He wasn't rich, but he'd never really had anything to spend his money on. He didn't have a family, and the Air Force moved him around so often that it wasn't worth it to pile up a lot of possessions. He didn't even own a car. The biggest thing he'd owned was a surfboard, and he'd left that on the doorstep of the Boys & Girls Club on his way out of town. So he put a down payment on a hundred and sixty acres of sagebrush with a beat-up house that ran off a wind-powered generator. The nearest neighbor was five miles away, the nearest town fifteen -- if you could call it that; a post office, a church, a couple of bars and a motel with three letters out on its flickering neon VACANCY sign. The nearest town worth talking about, with a Wal-Mart and a crappy little airport, was another twenty miles beyond that.

John went out there sometimes, stood behind the mesh fence and watched the little puddlejumper planes take off and land.

He thought about getting a horse, but didn't want to be responsible for another living thing besides himself; he didn't think he could handle it, not right now. Living alone, he could take off whenever he felt like it -- ride out to the pine forests of the New Mexico mountains, or across the border into Mexico where dead-eyed children begged for pesos along rutted roads. One time he went all the way to California, to see the redwood forests he remembered from his childhood. Adulthood had worn the shine off a lot of things, so he was happy to see that the huge, moss-draped trees still had all the magic and mystery that he remembered. He camped on a cliff overlooking the Pacific, and wished he had his surfboard, before coming down wrong on his bad leg when he was picking up firewood and remembering that he probably didn't have the physical dexterity to catch waves anymore.

He stopped into town every so often to pick up junk mail from his P.O. box, have a few too many beers at one of the local watering holes, and harass the lone INS agent who had been stuck here to protect the town from, one assumed, invading Mexicans and terrorists. Or Mexican terrorists, maybe.

It was a good life, he supposed -- at least compared to being dead, which was what he'd expected when he'd woke up on an Afghanistan hillside, covered with rocket fuel, with his leg in more pieces than a jigsaw puzzle, and Taliban all around him.

But he was still here, and his closest friends were dead, and he didn't really know how to come to terms with that, so he didn't try. When he got to thinking too much about it, he'd take the bike out on the open road under the wide Texas sky, until the sound of helicopter rotors and screaming was drowned out by the rush of the wind in his hair.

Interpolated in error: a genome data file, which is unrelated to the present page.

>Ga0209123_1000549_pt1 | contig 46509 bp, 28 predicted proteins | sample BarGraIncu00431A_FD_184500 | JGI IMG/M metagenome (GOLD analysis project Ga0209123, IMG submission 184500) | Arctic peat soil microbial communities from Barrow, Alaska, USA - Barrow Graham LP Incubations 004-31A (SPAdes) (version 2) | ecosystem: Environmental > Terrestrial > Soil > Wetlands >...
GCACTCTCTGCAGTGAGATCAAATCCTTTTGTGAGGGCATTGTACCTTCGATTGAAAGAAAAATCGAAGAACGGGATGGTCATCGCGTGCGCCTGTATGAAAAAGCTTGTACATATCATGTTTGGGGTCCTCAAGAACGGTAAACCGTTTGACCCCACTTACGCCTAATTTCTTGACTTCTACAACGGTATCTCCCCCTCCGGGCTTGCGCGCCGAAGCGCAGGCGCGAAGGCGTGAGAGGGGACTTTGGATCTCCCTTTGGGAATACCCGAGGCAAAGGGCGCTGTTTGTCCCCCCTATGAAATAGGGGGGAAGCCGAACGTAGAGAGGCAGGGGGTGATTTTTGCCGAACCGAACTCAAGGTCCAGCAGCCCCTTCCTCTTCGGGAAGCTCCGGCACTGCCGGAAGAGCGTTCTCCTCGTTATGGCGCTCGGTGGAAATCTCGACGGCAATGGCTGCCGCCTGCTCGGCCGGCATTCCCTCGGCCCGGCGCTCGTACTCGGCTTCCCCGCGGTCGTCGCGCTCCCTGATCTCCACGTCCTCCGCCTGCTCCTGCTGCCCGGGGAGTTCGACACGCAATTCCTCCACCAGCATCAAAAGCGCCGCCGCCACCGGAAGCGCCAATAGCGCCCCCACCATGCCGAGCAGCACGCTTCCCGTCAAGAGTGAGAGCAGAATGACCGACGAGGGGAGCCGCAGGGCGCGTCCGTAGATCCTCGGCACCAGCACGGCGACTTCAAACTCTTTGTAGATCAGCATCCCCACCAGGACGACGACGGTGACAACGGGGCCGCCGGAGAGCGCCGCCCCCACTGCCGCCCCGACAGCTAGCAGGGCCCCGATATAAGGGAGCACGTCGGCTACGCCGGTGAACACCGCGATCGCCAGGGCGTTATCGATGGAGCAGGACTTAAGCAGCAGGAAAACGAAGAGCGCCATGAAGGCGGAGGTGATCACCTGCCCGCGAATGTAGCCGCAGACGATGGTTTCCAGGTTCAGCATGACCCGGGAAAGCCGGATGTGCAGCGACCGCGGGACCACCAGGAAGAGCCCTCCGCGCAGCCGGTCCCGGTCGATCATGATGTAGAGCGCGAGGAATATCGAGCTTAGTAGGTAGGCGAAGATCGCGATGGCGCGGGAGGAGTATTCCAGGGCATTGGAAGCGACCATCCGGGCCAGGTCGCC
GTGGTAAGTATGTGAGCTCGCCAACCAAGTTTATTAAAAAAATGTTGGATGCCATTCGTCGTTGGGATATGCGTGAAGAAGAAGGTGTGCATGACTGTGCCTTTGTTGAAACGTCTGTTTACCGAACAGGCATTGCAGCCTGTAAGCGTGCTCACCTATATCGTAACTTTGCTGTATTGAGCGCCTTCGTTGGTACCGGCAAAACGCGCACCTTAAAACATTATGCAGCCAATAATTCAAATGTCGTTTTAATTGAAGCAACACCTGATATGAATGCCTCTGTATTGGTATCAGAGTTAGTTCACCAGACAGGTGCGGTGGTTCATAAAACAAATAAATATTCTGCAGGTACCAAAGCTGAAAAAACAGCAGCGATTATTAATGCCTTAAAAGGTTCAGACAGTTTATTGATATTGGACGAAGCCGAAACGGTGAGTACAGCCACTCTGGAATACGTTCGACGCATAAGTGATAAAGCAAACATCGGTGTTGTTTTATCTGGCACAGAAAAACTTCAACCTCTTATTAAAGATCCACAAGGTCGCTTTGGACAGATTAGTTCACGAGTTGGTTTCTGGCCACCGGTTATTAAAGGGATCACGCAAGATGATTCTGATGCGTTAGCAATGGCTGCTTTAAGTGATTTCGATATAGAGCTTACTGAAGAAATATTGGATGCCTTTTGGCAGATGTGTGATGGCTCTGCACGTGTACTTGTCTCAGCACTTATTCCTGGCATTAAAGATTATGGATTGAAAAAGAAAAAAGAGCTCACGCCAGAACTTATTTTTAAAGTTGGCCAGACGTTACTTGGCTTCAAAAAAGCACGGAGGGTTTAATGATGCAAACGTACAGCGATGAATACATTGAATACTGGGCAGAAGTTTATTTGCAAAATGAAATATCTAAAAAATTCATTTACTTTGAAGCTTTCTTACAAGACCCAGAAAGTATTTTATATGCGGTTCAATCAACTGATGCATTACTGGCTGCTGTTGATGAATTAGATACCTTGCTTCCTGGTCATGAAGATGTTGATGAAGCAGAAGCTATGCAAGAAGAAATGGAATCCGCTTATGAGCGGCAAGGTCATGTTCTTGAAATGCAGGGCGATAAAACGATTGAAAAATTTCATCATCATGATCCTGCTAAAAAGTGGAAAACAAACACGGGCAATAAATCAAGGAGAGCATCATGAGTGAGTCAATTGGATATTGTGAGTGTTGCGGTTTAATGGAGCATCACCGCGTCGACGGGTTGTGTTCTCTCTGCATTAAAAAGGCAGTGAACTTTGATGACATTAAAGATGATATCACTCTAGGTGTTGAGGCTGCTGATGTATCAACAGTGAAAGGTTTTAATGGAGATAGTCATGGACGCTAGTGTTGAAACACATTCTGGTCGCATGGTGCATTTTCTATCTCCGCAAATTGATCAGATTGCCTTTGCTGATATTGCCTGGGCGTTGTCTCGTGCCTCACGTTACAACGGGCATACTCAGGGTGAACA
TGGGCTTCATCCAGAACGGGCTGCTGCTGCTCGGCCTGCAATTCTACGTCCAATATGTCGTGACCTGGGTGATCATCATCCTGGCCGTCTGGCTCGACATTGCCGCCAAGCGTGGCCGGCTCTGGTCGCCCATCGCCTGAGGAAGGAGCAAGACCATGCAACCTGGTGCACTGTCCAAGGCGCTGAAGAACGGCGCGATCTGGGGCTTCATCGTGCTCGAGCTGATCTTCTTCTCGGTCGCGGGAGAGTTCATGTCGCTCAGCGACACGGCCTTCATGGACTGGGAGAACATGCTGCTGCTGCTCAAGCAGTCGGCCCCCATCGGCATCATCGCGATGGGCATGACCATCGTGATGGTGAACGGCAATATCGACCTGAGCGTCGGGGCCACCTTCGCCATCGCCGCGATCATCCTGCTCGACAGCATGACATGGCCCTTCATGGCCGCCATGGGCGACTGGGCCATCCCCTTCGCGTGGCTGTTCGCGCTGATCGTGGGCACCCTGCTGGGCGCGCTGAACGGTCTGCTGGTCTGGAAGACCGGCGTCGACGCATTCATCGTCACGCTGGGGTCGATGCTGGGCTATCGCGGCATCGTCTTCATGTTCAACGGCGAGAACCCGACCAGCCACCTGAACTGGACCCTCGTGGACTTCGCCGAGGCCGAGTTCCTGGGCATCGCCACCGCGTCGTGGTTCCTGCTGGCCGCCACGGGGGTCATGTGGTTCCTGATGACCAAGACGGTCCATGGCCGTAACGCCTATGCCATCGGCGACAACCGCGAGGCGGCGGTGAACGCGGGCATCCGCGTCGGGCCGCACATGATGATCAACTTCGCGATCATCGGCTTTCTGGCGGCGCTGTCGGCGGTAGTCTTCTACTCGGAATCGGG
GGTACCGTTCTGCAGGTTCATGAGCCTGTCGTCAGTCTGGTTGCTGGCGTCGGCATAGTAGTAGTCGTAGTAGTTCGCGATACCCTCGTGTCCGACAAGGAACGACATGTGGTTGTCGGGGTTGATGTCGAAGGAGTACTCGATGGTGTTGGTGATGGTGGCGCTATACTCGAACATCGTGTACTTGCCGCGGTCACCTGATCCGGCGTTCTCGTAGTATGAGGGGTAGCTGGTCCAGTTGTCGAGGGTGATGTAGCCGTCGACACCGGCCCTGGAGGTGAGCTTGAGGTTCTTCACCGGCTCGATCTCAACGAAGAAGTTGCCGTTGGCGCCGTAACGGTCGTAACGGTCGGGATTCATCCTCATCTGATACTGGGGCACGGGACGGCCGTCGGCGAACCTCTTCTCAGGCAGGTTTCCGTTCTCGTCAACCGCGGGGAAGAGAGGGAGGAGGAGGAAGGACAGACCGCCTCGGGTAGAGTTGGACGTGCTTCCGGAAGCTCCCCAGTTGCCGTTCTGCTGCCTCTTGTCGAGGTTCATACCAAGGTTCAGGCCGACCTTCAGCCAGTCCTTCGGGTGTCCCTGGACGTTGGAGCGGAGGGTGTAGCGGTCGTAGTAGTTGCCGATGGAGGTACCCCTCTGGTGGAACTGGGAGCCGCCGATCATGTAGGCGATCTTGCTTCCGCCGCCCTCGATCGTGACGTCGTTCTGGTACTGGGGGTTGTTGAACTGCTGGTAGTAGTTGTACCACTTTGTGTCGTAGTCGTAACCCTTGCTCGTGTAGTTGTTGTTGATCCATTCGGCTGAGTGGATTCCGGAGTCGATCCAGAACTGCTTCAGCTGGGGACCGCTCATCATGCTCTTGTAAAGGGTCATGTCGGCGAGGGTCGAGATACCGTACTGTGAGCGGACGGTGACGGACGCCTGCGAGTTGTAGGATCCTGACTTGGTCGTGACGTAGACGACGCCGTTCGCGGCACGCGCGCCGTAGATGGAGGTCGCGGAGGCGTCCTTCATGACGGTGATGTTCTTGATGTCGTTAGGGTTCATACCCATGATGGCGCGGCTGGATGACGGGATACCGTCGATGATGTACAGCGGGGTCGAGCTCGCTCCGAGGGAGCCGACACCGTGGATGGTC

III. Ends of the Earth

When Meredith Rodney McKay was five years old, he took apart his family's television set and built a rudimentary laser. When he was twelve, he constructed a nuclear bomb at his high school's science fair, and his parents began getting -- and refusing -- phone calls from various American government agencies. When he was thirteen, his parents took a turn too fast on an icy Canadian highway, and the orphaned McKay children were sent to live with their paternal grandfather in America. Young Rodney had been born in the U.S. to an American father and a Canadian mother, so he was an American citizen anyway, although his Canadian-born sister was not.

The CIA recruited him straight out of high school. He worked in forensics for a while, and then in R&D, but by the time he was thirty-two, he'd leapfrogged from one agency to another as his abrasive personality and refusal to accept orders made him persona non grata all through the middle management of the American government. Rumor had it that some of the orders he refused to follow -- or, maybe, orders that he followed too well -- had to do with building weapons that the American government didn't want their allies to know about. At the age of thirty-seven, he was working for the Customs and Border Patrol, living in a crappy motel in a town that wasn't even big enough to show up on a map, and eating his meals in a bar because the damn town didn't even have a restaurant.